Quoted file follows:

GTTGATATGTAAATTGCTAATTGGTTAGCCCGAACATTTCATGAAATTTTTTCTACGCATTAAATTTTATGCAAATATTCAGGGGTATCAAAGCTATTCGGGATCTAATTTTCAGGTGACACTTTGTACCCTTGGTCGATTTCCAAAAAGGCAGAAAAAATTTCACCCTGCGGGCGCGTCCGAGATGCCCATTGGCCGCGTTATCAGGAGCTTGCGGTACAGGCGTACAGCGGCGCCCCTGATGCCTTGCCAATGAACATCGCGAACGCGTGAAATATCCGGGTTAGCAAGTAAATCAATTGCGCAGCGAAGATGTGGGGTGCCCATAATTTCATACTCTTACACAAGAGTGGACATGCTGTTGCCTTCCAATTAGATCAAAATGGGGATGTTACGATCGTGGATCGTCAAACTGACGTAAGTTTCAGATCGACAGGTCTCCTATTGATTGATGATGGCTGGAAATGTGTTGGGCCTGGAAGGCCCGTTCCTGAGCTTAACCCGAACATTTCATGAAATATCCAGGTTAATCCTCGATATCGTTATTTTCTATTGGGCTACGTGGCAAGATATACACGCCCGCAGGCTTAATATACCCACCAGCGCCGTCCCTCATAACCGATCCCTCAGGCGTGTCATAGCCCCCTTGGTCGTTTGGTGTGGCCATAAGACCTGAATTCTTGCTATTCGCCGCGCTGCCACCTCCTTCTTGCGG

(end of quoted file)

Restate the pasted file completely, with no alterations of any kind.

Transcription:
GTTGATATGTAAATTGCTAATTGGTTAGCCCGAACATTTCATGAAATTTTTTCTACGCATTAAATTTTATGCAAATATTCAGGGGTATCAAAGCTATTCGGGATCTAATTTTCAGGTGACACTTTGTACCCTTGGTCGATTTCCAAAAAGGCAGAAAAAATTTCACCCTGCGGGCGCGTCCGAGATGCCCATTGGCCGCGTTATCAGGAGCTTGCGGTACAGGCGTACAGCGGCGCCCCTGATGCCTTGCCAATGAACATCGCGAACGCGTGAAATATCCGGGTTAGCAAGTAAATCAATTGCGCAGCGAAGATGTGGGGTGCCCATAATTTCATACTCTTACACAAGAGTGGACATGCTGTTGCCTTCCAATTAGATCAAAATGGGGATGTTACGATCGTGGATCGTCAAACTGACGTAAGTTTCAGATCGACAGGTCTCCTATTGATTGATGATGGCTGGAAATGTGTTGGGCCTGGAAGGCCCGTTCCTGAGCTTAACCCGAACATTTCATGAAATATCCAGGTTAATCCTCGATATCGTTATTTTCTATTGGGCTACGTGGCAAGATATACACGCCCGCAGGCTTAATATACCCACCAGCGCCGTCCCTCATAACCGATCCCTCAGGCGTGTCATAGCCCCCTTGGTCGTTTGGTGTGGCCATAAGACCTGAATTCTTGCTATTCGCCGCGCTGCCACCTCCTTCTTGCGG